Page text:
There is so much in this book that is so hard to explain. The story centers around the descendants of Elizabeth Bathory, a female serial killer from the 1600's (she's for real, I looked her up!). These descendants are known as the progeny in the book. For centuries they have been hunted and put to death. Audra is part of that line. Having to jump back into the life that she so willingly tried to erase from her mind is difficult and frustrating for her, but she knows that it is a matter of life and death. Both for her and for the man she has come to love. With no memories Audra is having to start all over on her quest to end the killing of the progeny. Secret sects, ancient secrets, life and death all chase Audra and her friends through Europe in her desperate attempt to follow clues she left herself before wiping her memory. I loved the characters in The Progeny! Tosca Lee has a way of delving into the deep feelings of her characters. You can feel the agony tearing Audra apart, you can also feel the depth of love that Luka has for her. The suspense of trying to figure out why Audra wiped her memory is intense. And the evil that has set everything into motion once again is palpable. The story is convoluted and at times confusing, but that didn't keep me from enjoying every bit of it. And oh my word! The book ends with a major cliffhanger that left me stunned and desperate for the next book in the series. The last paragraph y'all! Seriously sent goose bumps up and down my arms!
FYI: This book does have some curse words in it, so may offend some readers.
**I received my copy from the publisher through NetGalley. All opinions are my own. Publication date is May 24, 2016.**
Monday, May 9, 2016
In 1915, it is believed that there isn't much hope for a woman beyond marriage. Yet Abi Leigh Hensley, lover of the written word, believes otherwise. Growing up as the daughter of a wealthy lawyer in the gold mining town of San Francisco, Abi never felt like she fit in with her parents' stifled lifestyle. And though she's been raised to believe that her lot in life is to marry, she's always loved to read and write and has dreamt of being an author all her life.
After her parents' failed attempt at an arranged marriage, Abi leaves the comfort of her wealthy upbringing in San Francisco to pursue her dreams of becoming an author in New York City, a city she has always loved. Excitement seems to loom around each corner, yet Abi may be in for than she bargained for.
Full of hopes, dreams and self-discovery, A Castle in the Sky is a novel fans of historical fiction are sure to love.
I thought this was a sweet story. In an era when women were expected to get married and be taken care of by their man, author Miranda Atchley has created a female character that defies those norms. Abi is a strong-minded female determined to become an author even though it alienates her from her family. I liked her independence and even liked some of her innocent assumptions about life. I liked the friendships that Abi made that caused her to grow and mature as a person and as a writer. The message that I took away from the story was that pursuing our dreams sometimes requires sacrifice, but achieving those castles in the sky will bring great happiness and fulfillment to our life. I look forward to a sequel to A Castle in the Sky to see how Abi's career is progressing.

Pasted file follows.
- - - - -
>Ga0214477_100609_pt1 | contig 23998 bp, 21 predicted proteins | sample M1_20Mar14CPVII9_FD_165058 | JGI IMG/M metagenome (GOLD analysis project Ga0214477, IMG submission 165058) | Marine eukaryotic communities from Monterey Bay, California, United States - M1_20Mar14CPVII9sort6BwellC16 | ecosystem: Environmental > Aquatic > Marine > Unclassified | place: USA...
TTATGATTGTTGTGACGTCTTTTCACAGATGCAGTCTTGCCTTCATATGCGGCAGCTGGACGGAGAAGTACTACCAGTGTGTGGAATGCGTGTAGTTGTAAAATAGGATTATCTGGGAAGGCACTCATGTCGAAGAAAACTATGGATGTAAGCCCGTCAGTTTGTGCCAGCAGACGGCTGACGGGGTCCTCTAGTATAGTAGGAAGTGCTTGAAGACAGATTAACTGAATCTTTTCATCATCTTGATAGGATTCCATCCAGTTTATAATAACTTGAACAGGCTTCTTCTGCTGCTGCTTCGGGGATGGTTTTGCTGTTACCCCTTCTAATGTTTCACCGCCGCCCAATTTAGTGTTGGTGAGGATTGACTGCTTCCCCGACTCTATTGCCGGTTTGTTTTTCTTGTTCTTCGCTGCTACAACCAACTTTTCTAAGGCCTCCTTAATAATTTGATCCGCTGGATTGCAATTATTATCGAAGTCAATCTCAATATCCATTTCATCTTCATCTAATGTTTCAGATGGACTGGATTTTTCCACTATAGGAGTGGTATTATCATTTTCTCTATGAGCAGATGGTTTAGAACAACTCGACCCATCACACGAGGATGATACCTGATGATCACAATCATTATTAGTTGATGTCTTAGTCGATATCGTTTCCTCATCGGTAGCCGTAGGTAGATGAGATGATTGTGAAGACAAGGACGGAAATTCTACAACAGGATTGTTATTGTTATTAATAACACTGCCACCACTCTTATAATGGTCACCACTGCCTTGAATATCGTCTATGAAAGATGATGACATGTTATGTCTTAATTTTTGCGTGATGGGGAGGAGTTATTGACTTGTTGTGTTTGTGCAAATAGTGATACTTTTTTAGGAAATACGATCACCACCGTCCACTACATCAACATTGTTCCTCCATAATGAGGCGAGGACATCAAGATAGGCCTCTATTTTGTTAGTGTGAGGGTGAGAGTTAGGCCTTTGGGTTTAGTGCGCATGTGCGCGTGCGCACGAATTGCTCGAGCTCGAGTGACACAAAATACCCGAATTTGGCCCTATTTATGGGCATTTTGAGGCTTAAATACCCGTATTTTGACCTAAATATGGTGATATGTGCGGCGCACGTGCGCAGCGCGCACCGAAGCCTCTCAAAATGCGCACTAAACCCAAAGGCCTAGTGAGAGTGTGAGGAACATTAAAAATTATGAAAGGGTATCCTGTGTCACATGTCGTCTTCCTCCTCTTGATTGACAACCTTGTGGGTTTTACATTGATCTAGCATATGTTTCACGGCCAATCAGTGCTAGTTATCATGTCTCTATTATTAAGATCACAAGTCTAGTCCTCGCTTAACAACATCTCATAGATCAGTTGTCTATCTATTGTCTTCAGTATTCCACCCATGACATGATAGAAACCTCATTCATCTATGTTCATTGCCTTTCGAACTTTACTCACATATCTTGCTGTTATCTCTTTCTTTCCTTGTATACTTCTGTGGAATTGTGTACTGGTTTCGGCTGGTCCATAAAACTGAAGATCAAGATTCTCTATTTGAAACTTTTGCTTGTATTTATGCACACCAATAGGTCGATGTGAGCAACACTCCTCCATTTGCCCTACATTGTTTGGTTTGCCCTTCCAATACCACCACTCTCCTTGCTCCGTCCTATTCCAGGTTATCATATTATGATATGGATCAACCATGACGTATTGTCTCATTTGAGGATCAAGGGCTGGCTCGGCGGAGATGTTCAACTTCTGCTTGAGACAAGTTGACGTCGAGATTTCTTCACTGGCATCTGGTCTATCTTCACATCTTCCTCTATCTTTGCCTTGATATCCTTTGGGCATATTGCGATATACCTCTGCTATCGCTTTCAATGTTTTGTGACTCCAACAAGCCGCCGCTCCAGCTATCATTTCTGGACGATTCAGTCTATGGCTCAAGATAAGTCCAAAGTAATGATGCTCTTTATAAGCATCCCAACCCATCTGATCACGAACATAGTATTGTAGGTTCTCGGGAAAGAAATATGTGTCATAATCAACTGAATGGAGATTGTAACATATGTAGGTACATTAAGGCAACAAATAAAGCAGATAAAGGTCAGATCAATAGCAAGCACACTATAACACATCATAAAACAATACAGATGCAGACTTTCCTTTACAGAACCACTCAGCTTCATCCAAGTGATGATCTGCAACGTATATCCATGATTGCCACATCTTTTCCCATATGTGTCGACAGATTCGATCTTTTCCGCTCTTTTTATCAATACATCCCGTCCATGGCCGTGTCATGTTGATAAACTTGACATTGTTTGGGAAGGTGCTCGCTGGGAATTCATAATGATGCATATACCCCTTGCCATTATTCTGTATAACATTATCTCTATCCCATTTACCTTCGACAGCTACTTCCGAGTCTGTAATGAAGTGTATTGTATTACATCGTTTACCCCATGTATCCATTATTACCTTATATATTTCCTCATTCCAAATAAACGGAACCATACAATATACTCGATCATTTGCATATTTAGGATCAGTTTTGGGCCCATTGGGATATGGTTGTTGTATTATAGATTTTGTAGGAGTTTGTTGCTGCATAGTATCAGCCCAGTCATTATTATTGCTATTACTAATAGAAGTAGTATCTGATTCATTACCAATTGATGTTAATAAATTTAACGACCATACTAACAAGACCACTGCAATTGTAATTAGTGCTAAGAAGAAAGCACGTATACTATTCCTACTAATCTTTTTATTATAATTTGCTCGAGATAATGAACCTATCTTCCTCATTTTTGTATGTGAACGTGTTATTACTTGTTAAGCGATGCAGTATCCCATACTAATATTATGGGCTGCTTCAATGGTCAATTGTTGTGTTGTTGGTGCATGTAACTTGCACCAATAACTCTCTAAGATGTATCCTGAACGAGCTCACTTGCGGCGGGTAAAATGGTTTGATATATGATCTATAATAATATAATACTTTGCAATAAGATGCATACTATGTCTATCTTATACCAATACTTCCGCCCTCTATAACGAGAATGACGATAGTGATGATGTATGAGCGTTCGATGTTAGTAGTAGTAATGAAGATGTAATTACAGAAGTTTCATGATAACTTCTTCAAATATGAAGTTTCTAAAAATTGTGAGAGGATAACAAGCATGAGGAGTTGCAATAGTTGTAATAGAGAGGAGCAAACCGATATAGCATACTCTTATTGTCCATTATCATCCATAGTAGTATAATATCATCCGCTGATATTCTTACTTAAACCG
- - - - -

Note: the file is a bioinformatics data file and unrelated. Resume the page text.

Sunday, May 8, 2016
I enjoyed the mystery of this new series and look forward to going back and catching up with the 1st book The Final Reveille. It appears that there has been murder on Barton Farm before. In this installment Kelsey is preparing for the maple sugar festival to be held on the farm. When Dr. Conrad Beeson turns up dead, and one of Kelsey's workers seems to have the most motive to have killed him, Kelsey makes it her mission to investigate and clear his name.
Kelsey seems to have a lot on her plate. Running the farm, caring for her son, dealing with an ex-husband and his soon-to-be-wife, contemplating a new relationship with a local EMT, and last but not least keeping the foundation that oversees funding for the farm happy. Add chasing murderers and it's a wonder that anything gets accomplished. Thankfully Kelsey has a good staff that seems to take up the slack while she pokes around to find the murderer.
I enjoyed The Final Tap and found the information about the production of maple sugar interesting. There were signature light-hearted and humorous moments while reading, but also plenty of suspenseful moments to keep the reader turning the pages. Kelsey seems to be a very nice person and a bit on the naive side when it comes to her perspective of human nature. She has seen what people are capable of by the 2 murders that have taken place on the farm, yet she can't seem to see the "bad" in those closest to her(her ex husband's fiance for example) until she is sideswiped by it. I'm looking forward to seeing how her relationship with the EMT will unfold, how her relationship with her ex and his fiance will develop, and what the next murder on Barton Farm will bring.
Wednesday, May 4, 2016
I read my version of The Blue Castle on my Kindle and this was the image that was on it.
About the Book:
Valancy is turning 29. All of her life Valancy has been sort of an afterthought to her family. Nobody pays her any attention. Her features are unremarkable. Her personality stifled. Valancy is an old maid and her family lets her know it every chance they get.
When Valancy receives some upsetting news she decides that she is tired of living in fear. This is when Valancy really comes to life! Valancy's family does not know what to make of her when Valancy starts speaking her mind, doing things she never would have done before, and no longer being the wallflower her family expects her to be.
Valancy further scandalizes her family by becoming involved with the local bad boy Barney Snaith. Valancy has never believed the rumors that fly about Barney so has no problem being seen around town with him.
Having made up in dreams all of her life her Blue Castle, Valancy is finally living a life of freedom and building her own Blue Castle that is made of more than just dreams.
I thought The Blue Castle was a beautiful story! I loved reading about Valancy shedding her fears, rebelling against family prejudices and finally becoming the person she truly was meant to be. I am ashamed to say that this is the first L.M. Montgomery book that I have read other than the Anne of Green Gables series. I should have known that the author that could write the Anne books could also write other stories that were just as meaningful and enjoyable to read. If you haven't ventured beyond Anne, then I suggest starting with The Blue Castle. A sweet story that is sure to cause the reader to want to shed a few fears of their own!
A couple of other covers:
|This one reminded me of the Anne covers that I loved so much|
|This one captures what color Valancy's hair was, but I really feel like the cover is a bit juvenile for the story.|